Okay, so what happens if you don’t have friends or family that can suggest someone?  Then we need to dig deeper into YOUR story and why you are moving. Is it for a job relocation? Are you just in need of a change of pace and like a lot of cold winters in Minnesota?  Somehow, I don’t see here being a vacation hot spot.  My point being, there is going to be someone you know, that lives in or near the area in most cases, or at the very least, someone who has a vested interest in your well being. Let them help.  If they don’t know a guy, they probably know a guy who knows a guy.

It’s a very simple premise, talk to the people you know and trust.  It’s the reason why I send many of my clients to other professionals when they are in need for insurance, financial planning or even a painter.  My clients know and trust me, or they wouldn’t be working with me.  Because of this, they know that I would only send them to someone that I trust to do their jobs as well as I aspire to do mine.

Divorce and your Mortgage

ImageImage courtesy of arztsamui/ FreeDigitalPhotos.net

Divorce is never easy. Divorce is never simple. Unfortunately, it becomes even more complicated when you own a home.

I have dealt with helping couples through the refinance process and divorce so many times over the past fourteen years that I feel I have it down to a science.  The first part is very simple, the person getting the home, has to refinance a new mortgage solely in their name.

It’s the second part that gets tricky, especially if you care about your clients like I do. Earlier this year, I was working with mother of two young children and helping her navigate the refinance waters. Even though the actual refinance process can be done in 30-45 days, I was working with her for close to 9 months to make sure everything was done correctly from start to finish, BEFORE the divorce decree is negotiated and finalized. We start the refinance AFTER the decree is 100% legal. This can take months.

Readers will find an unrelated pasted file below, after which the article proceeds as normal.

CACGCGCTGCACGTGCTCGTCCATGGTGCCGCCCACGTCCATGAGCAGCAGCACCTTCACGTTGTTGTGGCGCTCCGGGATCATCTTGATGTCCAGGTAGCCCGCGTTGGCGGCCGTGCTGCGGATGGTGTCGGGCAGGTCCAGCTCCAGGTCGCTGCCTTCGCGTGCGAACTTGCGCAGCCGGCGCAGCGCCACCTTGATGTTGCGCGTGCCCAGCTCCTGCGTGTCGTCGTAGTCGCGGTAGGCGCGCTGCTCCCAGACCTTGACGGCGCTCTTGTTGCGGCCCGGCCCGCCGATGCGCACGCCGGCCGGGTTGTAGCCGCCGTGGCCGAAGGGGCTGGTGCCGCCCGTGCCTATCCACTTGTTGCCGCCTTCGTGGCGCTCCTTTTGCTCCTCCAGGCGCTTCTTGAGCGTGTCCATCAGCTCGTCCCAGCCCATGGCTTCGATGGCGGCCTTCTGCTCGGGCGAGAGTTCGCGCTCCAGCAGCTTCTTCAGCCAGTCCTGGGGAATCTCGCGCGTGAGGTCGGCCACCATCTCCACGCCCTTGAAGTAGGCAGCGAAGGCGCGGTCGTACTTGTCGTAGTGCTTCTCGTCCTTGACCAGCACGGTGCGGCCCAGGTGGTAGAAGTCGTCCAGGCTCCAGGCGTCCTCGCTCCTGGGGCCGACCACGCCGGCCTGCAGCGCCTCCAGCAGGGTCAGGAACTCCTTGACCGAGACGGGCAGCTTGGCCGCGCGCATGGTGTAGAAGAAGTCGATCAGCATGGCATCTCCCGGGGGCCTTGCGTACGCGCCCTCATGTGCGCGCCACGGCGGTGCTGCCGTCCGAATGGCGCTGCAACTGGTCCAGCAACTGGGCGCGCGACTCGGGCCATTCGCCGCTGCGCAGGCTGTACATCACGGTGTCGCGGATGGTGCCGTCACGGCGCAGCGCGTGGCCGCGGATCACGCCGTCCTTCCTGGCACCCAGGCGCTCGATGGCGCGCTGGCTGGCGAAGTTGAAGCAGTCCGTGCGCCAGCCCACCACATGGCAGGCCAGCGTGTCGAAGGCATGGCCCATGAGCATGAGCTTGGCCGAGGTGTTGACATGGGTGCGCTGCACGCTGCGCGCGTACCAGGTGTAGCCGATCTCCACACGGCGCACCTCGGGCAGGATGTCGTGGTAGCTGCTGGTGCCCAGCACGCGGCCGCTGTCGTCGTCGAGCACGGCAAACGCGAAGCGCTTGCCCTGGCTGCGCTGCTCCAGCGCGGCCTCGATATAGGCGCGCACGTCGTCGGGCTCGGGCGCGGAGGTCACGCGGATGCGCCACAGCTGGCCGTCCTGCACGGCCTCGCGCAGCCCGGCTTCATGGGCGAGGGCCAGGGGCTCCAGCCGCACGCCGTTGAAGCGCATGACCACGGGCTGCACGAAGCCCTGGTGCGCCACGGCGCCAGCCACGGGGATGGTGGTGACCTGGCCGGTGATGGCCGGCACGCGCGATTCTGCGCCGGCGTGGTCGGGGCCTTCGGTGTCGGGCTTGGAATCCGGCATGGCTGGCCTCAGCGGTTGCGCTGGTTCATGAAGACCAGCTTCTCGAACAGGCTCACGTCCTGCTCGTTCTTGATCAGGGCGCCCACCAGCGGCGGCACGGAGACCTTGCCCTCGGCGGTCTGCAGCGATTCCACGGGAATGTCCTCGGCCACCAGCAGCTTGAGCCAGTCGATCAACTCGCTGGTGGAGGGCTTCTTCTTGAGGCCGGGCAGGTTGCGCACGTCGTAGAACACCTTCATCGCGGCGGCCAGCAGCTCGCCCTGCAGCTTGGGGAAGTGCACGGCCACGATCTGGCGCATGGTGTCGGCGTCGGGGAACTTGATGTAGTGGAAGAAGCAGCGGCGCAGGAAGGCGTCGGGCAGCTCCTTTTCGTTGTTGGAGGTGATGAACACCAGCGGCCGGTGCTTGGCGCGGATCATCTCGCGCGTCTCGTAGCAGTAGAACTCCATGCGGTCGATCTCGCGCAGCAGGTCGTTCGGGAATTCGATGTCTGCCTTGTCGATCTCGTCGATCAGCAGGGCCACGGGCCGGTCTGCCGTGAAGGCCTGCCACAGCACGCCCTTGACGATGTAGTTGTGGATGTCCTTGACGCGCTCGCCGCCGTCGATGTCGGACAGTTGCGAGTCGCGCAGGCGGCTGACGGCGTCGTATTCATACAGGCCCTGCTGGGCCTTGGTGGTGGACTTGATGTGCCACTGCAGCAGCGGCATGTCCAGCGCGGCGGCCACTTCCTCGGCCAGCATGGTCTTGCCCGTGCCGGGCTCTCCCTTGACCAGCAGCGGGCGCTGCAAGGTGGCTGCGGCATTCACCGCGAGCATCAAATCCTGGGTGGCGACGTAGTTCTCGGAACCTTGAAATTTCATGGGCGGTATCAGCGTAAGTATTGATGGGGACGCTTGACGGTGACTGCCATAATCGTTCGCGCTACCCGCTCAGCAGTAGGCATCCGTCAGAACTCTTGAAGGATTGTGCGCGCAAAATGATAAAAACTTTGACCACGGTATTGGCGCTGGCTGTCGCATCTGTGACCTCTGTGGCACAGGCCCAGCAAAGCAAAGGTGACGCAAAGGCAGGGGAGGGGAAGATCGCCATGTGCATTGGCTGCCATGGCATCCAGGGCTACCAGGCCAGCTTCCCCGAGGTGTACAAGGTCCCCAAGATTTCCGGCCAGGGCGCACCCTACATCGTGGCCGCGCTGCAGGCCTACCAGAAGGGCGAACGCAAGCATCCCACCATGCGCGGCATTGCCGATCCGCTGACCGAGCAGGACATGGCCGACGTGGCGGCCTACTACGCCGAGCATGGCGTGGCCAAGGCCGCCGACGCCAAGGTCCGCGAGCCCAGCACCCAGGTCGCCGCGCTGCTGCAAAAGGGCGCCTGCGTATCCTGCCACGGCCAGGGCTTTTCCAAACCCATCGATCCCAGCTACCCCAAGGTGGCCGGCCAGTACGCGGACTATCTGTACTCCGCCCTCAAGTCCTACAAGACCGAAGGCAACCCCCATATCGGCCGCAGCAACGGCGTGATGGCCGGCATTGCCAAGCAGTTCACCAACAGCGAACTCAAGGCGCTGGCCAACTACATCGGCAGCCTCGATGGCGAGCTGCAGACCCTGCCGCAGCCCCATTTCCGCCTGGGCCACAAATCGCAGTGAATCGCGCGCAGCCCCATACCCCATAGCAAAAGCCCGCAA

When a family planning attorney refers me a client in this situation, the first thing I do is walk them through what steps we will want to take to protect them in the divorce negotiations such as having an appraisal done to start the negotiation process. I then prepare them for the emotional hurdles that will come up.  In this case, the current mortgage was not in her name, just her soon to be ex-spouse. So we were going to have to include him in this process either with her calling/talking with him or via her attorney.

As you can imagine if you haven’t been through divorce, this is one of the most emotionally difficult things someone can go through and doubly so when the divorce is not amicable (in my experience, they rarely are). Looking over the entire divorce process, my job no longer is simply about logistically finishing the refinance.  My job is to listen, to help keep my client focused on putting themselves in the best position for their future and most importantly, to listen.  Yes, I listed listen twice.  It’s THAT important.

Once the pain of the divorce settles, I want my client to look back years later and be thankful that I helped them use this opportunity to best plan for the next phase in life and retirement.  Not only did I help her refinance into a mortgage that would put her further ahead in 10 years than she would have been before the divorce, but I also walked her through setting up her own retirement savings plan and budgeting for a family of 3 with an income a fraction of what she had been working with prior.

By the time her kids reach college, she won’t be thinking about the divorce, she will be thinking about the plan we put in place to allow her to pay for her Children’s future…and that makes my heart swell with pride.

– Matt